Those that do step out of the comfort zone and push the boundaries generally gain a high profile. First Direct pioneered stand-alone telephone banking in 1989 before reinventing itself as an Internet bank; Virgin first launched the much-followed Virgin One ‘offset’ account in 1998; Dyson has rejuvenated the humdrum domestic appliance market: and ‘AllDayPA’ was the first-to-market revolutionary ‘virtual office’ global business concept – brainchild of Reuben Singh.

These examples demonstrate the potential we all have to steal a march on our rivals by taking a recognised product, service or facility – much like design – and having the courage to explore beneficial change. No one says it’s easy: but it is possible.

The fact is, our new business target audiences are no different to you and I – we know they’re inundated with similar claims and offers from your competitors so we must spark their imagination with telling benefits. Over 70% of client companies already have partnerships in place with one or more of your competitors, offering more or less the same service as you. Yet according to Design Council research by PACEC for “Design in Britain 2001 / 2002”, change is proactively introduced and managed by just 20 per cent of UK companies.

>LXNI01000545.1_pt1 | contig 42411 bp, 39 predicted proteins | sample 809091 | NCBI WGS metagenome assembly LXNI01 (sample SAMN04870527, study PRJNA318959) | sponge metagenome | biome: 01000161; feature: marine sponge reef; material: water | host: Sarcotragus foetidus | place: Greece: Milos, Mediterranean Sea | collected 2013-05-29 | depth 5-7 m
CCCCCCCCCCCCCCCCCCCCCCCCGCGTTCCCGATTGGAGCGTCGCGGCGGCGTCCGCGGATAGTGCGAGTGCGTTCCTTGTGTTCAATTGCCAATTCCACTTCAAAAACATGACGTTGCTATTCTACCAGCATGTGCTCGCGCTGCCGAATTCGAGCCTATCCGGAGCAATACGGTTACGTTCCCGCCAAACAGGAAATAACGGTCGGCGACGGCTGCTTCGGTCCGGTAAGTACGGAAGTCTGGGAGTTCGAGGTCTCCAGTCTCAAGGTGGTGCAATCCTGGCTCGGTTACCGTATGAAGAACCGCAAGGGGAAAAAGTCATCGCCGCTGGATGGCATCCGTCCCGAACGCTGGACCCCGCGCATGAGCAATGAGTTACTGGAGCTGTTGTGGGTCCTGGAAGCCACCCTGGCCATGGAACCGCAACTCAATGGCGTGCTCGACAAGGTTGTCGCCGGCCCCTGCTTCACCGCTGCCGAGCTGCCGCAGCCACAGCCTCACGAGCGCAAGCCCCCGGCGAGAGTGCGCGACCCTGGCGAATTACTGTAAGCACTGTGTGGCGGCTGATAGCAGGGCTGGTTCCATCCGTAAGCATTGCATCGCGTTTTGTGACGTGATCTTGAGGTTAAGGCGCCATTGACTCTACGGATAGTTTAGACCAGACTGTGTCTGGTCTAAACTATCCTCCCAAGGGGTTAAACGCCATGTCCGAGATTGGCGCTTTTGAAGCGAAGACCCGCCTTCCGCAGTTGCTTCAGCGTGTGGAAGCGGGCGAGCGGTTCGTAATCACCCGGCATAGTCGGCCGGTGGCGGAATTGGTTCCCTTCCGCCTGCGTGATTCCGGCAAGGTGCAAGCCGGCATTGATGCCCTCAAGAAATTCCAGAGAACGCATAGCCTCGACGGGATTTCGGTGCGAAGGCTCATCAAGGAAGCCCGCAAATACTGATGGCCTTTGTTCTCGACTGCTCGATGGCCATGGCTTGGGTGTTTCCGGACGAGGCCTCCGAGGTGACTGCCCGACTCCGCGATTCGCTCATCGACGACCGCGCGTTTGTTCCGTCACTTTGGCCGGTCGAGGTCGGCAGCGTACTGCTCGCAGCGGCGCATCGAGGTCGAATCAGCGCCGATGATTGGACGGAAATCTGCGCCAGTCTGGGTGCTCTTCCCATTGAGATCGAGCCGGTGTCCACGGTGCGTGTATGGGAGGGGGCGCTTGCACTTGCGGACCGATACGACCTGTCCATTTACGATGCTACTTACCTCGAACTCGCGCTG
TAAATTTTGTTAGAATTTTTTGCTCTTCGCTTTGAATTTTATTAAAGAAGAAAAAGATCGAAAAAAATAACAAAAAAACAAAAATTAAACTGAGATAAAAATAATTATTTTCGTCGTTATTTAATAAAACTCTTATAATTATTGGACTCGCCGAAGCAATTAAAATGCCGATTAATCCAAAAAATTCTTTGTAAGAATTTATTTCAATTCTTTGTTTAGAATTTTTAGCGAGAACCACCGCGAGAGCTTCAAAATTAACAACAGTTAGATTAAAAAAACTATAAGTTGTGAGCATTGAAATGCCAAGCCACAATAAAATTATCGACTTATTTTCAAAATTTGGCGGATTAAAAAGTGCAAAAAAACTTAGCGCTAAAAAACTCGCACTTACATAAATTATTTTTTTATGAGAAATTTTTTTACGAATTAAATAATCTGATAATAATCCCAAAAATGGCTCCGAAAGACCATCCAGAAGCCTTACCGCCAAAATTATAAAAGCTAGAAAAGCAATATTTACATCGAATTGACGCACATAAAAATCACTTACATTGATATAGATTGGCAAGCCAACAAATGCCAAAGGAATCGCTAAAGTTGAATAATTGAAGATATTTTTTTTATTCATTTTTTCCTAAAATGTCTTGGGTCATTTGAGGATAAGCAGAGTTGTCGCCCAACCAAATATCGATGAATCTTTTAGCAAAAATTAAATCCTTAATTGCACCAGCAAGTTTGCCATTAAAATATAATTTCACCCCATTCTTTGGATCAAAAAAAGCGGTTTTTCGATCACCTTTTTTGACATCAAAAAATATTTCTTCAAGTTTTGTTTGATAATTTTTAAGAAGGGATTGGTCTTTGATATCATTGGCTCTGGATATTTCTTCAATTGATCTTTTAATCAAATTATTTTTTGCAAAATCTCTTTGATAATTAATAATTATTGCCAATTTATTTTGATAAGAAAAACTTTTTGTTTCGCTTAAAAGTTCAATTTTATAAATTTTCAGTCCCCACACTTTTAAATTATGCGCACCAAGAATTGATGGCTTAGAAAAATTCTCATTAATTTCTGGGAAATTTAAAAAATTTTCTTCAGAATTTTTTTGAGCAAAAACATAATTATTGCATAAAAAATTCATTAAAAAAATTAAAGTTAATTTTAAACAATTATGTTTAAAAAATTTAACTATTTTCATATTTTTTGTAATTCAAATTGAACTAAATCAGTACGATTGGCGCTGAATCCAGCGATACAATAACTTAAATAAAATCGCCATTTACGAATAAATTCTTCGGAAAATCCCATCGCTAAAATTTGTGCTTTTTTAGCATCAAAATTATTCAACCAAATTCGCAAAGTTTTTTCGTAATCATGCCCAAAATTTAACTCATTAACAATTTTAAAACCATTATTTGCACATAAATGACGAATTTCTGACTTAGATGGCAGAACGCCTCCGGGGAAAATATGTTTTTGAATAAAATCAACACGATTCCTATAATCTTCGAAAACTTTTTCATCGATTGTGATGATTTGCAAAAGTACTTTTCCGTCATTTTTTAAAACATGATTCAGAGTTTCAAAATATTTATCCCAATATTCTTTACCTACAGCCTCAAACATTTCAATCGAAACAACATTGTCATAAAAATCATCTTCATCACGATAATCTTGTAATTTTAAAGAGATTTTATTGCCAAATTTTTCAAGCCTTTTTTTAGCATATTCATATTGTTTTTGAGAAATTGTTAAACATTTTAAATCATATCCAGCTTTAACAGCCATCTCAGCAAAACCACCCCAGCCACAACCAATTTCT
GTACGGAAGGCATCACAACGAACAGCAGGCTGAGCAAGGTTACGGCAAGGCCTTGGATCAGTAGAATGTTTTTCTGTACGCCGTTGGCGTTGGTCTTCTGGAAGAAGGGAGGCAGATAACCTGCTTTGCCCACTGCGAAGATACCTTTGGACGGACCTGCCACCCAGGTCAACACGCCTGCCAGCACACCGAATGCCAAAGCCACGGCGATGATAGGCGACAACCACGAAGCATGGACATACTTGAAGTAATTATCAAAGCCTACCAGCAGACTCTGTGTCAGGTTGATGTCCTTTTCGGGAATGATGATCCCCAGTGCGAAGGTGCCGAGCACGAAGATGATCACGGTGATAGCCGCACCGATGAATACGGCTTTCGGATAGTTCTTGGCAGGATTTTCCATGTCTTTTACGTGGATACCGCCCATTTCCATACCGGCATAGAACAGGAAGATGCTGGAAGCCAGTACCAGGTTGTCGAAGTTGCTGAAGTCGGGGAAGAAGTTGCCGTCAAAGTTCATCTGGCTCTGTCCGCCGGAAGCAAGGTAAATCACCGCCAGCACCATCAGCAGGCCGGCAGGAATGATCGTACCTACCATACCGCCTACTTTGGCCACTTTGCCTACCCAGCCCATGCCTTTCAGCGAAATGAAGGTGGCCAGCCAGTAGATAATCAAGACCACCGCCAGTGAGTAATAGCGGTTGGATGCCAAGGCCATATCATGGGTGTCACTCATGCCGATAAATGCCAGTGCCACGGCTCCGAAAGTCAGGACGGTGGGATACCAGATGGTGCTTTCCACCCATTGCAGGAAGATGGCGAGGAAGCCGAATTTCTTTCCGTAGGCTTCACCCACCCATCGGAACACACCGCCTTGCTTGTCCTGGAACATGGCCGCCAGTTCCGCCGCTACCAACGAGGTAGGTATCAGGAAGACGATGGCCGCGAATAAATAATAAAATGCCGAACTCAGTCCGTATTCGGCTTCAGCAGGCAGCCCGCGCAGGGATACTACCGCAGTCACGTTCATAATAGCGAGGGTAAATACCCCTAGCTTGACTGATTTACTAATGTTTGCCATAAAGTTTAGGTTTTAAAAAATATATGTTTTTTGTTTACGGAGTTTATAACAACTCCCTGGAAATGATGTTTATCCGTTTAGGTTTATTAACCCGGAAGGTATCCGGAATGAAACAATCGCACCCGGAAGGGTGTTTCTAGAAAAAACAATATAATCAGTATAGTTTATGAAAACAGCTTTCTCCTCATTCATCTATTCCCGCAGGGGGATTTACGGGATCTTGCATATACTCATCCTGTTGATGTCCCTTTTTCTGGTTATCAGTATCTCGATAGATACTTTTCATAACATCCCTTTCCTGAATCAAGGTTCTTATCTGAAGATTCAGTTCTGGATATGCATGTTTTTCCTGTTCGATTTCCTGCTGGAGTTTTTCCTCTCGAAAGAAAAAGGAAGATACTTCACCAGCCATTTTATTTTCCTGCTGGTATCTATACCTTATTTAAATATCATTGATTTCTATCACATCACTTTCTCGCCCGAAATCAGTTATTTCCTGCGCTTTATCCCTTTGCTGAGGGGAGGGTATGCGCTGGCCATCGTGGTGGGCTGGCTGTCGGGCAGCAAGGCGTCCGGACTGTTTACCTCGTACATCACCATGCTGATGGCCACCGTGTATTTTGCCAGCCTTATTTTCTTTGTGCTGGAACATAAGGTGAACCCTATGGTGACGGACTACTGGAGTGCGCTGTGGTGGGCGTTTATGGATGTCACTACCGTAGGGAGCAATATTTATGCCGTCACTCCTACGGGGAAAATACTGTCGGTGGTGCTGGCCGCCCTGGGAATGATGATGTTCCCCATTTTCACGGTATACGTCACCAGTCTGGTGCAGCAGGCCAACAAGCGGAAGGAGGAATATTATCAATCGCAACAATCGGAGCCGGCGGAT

Would you use a me-too supplier? Let’s take a simple scenario. You’re a small- to medium-size, relatively low profile creative consultancy knocking on doors. You have a website, loyal clients, and examples of work or case studies, news, client testimonials and all the usual trappings. Yet these component parts simply represent your credentials – they do not provide compelling reasons for companies to contact you. What’s more important is they also describe literally hundreds, if not thousands, of other design consultancies.

The irony is that most people in design consultancies spend their working lives trying to differentiate their clients’ products or services from their competitors. Yet how many do this for themselves? Most are too close to their own service proposition to make a judgement in the cold light of day and should seek independent objective advice. The trick is to stand well back from your business and look at it totally objectively – a process which, by definition, most owners/managers find very difficult to do.